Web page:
Cost of living: Inflation takes its toll as UK economy contracts in March | Economic news


Britain’s economy contracted by 0.1% in March as soaring inflation weighed on demand to offset the boost expected from the end of COVID restrictions.

The monthly figure compares with zero growth in February and 0.7% growth in January, while the quarterly figure (between January and March) showed 0.8% growth, compared to 1.3% in during the previous three months.

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Chancellor Rishi Sunak said: “The UK economy has recovered quickly from the worst of the pandemic and our growth in the first months of the year has been strong – faster than that of the US, Germany and the UK. Italy, but I know these are always anxious times.

“Our recovery is disrupted by Putin’s barbaric invasion of Ukraine and other global challenges, but we continue to help people where we can.

“Growth is the best way to help families over the long term. In addition to easing immediate pressure on households and businesses, we are investing in capital, people and ideas to improve living standards across the country. ‘coming.”

Data from the Office for National Statistics (ONS) has been released as alarm bells ring over the country’s economic outlook, with the Bank of England warning last week that a recession weighed big Due to Cost of life crisis.

Families and businesses are under the weight of rising world prices largely caused by demand outstripping supply as the covid the crisis is easing and, lately, the effects of Russia’s war in Ukraine.

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No easing of inflation

Separate figures released by the ONS next week are being touted by economists to show inflation approaching a 40-year high in April at around 8.5%.

The jump from the March level of 7% will be primarily a consequence of rising energy costs which will be passed through the supply chain, increasing the cost of doing business and ultimately the cost of daily goods and services.

There is also a direct price shock to reflect for the first time: the unprecedented £693 rise in the household energy price cap that took hold on April 1.

Alice Haine, personal finance analyst at DIY investment platform Bestinvest, said: “There is a high risk of a continued contraction in the coming months as the squeeze on real incomes intensifies amid the global economic crisis. cost of living, with inflation heading into double digits, raising the specter of stagflation (a combination of negative or stagnant economic growth and high inflation).”

Daniel Casali, chief investment strategist at Tilney Smith & Williamson, said: “It is important for the UK economy that labor demand and business investment intentions remain strong.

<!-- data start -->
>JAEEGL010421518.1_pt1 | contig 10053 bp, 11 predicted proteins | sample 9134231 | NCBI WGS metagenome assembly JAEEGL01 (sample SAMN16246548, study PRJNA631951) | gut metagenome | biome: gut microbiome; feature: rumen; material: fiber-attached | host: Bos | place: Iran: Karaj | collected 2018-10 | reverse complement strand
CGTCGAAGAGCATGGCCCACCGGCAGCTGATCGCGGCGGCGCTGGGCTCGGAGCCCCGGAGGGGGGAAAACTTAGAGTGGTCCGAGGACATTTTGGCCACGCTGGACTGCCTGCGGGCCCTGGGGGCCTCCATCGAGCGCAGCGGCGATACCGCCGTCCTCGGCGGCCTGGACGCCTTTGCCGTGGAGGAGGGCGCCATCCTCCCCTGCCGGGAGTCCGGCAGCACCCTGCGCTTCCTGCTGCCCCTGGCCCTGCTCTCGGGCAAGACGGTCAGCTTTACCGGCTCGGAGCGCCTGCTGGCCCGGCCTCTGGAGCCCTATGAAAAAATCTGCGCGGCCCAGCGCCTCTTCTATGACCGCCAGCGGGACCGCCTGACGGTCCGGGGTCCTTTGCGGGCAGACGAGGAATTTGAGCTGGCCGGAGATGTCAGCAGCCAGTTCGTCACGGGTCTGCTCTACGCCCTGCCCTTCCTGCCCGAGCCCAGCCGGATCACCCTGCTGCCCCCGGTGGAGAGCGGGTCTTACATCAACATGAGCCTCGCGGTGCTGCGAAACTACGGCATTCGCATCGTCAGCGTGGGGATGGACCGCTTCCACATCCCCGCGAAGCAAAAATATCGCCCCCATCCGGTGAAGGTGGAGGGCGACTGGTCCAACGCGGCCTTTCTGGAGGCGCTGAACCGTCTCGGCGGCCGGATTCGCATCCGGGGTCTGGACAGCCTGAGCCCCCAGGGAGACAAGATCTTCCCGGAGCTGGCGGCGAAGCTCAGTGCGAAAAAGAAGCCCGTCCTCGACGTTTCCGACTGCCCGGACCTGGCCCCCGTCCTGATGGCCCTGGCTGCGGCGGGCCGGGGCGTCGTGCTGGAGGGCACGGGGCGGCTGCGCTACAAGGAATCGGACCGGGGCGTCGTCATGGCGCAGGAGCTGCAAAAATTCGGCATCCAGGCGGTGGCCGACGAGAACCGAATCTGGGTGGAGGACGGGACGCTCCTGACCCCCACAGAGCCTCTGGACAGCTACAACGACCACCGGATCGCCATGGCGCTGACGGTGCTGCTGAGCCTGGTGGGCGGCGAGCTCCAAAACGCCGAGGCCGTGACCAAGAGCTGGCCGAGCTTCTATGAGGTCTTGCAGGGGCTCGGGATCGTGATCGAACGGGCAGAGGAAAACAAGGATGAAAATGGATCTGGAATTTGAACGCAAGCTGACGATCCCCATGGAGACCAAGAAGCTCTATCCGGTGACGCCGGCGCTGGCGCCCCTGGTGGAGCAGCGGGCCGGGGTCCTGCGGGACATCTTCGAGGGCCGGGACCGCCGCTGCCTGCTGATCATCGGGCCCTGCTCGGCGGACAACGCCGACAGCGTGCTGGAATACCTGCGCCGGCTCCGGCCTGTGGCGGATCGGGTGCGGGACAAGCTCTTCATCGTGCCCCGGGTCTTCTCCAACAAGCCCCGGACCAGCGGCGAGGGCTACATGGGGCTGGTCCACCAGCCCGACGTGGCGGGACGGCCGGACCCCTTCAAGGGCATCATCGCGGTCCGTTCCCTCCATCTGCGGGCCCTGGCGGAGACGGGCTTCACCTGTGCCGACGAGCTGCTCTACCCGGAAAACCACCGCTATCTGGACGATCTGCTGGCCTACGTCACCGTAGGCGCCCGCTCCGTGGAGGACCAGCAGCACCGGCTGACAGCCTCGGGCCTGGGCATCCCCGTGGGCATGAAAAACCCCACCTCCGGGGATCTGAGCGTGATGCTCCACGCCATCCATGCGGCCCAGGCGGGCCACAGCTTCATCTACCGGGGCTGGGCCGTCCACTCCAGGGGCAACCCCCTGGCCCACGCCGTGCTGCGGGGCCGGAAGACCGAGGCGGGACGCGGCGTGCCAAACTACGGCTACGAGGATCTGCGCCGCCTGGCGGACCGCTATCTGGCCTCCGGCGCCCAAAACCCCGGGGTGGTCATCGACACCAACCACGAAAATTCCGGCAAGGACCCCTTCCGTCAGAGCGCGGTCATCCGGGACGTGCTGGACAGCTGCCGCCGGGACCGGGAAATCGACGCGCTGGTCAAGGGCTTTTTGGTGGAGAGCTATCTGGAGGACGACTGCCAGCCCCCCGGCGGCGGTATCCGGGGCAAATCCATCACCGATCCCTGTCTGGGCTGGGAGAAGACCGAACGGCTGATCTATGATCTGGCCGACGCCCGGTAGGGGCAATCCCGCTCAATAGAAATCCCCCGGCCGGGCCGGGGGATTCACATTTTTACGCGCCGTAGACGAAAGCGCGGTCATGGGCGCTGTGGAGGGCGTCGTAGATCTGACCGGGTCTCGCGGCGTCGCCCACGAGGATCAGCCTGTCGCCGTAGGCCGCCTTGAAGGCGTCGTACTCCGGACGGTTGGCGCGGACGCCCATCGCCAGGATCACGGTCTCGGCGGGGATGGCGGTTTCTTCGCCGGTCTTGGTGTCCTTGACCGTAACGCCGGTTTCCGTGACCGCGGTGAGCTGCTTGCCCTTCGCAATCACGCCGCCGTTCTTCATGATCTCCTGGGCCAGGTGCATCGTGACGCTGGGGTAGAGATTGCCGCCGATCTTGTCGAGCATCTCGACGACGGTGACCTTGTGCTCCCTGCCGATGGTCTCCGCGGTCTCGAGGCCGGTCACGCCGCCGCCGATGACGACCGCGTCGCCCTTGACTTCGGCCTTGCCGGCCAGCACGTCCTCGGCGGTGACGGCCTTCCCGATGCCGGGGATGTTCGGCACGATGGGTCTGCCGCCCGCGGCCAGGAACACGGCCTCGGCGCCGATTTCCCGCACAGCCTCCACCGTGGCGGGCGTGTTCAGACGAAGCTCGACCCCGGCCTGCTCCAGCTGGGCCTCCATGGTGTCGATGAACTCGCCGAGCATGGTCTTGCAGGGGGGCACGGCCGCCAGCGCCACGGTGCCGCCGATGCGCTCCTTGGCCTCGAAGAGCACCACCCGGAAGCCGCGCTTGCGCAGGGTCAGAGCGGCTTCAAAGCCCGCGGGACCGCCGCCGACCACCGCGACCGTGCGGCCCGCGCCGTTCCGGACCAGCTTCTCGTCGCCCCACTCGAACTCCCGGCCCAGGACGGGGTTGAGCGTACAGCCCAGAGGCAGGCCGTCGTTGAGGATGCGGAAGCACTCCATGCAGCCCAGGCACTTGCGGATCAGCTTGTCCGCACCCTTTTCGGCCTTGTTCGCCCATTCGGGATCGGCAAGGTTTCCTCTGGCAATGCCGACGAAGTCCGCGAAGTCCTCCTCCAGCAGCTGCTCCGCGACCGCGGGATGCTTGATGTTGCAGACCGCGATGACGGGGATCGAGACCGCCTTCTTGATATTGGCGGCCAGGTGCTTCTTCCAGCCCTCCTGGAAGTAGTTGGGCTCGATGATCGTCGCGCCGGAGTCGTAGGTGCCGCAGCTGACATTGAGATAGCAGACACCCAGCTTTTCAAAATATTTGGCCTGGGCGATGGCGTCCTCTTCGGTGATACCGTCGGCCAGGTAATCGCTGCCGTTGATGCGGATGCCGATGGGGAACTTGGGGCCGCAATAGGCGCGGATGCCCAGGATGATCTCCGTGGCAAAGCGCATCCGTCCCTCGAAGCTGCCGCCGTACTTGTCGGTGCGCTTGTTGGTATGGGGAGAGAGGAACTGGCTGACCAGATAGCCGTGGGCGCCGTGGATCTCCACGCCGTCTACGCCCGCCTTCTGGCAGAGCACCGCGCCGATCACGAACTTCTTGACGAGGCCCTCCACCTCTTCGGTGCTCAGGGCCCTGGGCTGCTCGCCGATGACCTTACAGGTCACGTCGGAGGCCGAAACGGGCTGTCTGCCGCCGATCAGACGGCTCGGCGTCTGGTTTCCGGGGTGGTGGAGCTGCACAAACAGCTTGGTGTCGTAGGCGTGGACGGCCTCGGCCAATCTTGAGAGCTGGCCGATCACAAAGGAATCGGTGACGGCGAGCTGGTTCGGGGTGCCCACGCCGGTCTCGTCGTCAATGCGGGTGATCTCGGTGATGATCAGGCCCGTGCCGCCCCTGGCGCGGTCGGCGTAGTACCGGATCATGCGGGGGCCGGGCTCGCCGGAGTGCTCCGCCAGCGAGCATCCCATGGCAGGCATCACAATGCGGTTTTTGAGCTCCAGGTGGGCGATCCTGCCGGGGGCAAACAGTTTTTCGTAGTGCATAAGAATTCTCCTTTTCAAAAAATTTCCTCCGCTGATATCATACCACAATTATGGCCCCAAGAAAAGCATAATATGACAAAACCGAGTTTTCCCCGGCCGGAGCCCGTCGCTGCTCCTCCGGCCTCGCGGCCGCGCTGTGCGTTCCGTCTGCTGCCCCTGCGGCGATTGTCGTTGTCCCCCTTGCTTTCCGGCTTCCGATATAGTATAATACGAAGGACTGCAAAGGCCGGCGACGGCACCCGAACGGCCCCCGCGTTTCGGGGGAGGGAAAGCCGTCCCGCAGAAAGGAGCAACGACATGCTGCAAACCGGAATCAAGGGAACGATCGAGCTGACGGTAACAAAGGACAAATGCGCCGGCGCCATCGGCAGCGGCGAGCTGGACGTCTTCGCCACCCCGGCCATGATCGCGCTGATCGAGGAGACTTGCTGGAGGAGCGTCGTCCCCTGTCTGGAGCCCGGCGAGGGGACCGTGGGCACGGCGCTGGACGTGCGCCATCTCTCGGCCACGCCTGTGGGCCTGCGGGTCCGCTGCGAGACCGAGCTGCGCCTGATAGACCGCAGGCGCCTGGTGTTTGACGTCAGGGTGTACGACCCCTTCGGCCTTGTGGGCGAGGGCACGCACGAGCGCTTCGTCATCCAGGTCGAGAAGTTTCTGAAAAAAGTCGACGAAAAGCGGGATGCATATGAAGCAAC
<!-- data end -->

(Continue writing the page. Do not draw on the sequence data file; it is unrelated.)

“This should at least reduce the risk of a sharp slowdown in overall growth. The Bank of England expects GDP to be stable in the second quarter, although there is potential for a modest contraction.”

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How Russia Affects Our Energy Bills

“There’s No One Around”

For many small business owners, however, the situation is already dire.

Barry Whitehouse, owner of Banbury-based art store The Artery, said: “We’ve just had one of our worst weeks since the previous recession. Total revenue for the week didn’t even cover staff salaries .

“Loss of footfall and empty streets make it impossible to create a sale or welcome a customer. There is no one around.

“Online sales have fallen sharply as everyone is keeping an eye on their energy bills to see what money is left, and there is suddenly a drop in demand for shop items and our courses. .

“I’m really worried.

“My savings are gone and I have nothing left to keep the business afloat with no sales or attendance. I won’t survive many more weeks like this.”

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“A Theater of Cruelty”

Sandra Wilson, director of Ipswich-based recruitment and human resources firm Cottrell Moore, said: “The UK economy is starting to look like a theater of cruelty.

“Whether you’re pessimistic or optimistic, the reality is the same: we all pay more and most of us don’t earn more.

“The economic sea is getting extremely rough, and many people will go too far if the government doesn’t act immediately.”

“The Slaughterhouse Economy”

Dave Kelly, co-founder of Bristol-based butcher Ruby & White, said: “At the moment it feels like the UK economy is heading for the slaughterhouse.

“Inflation, soaring energy bills, rising taxes and interest rates are crippling households across the country. Worse still, it feels like the government is watching and doing nothing.

“For us, sales are holding up for now, but we’re seeing a bit more people ordering cheaper cuts. We’re probably helped by the fact that more people are choosing to stay in than go out.”

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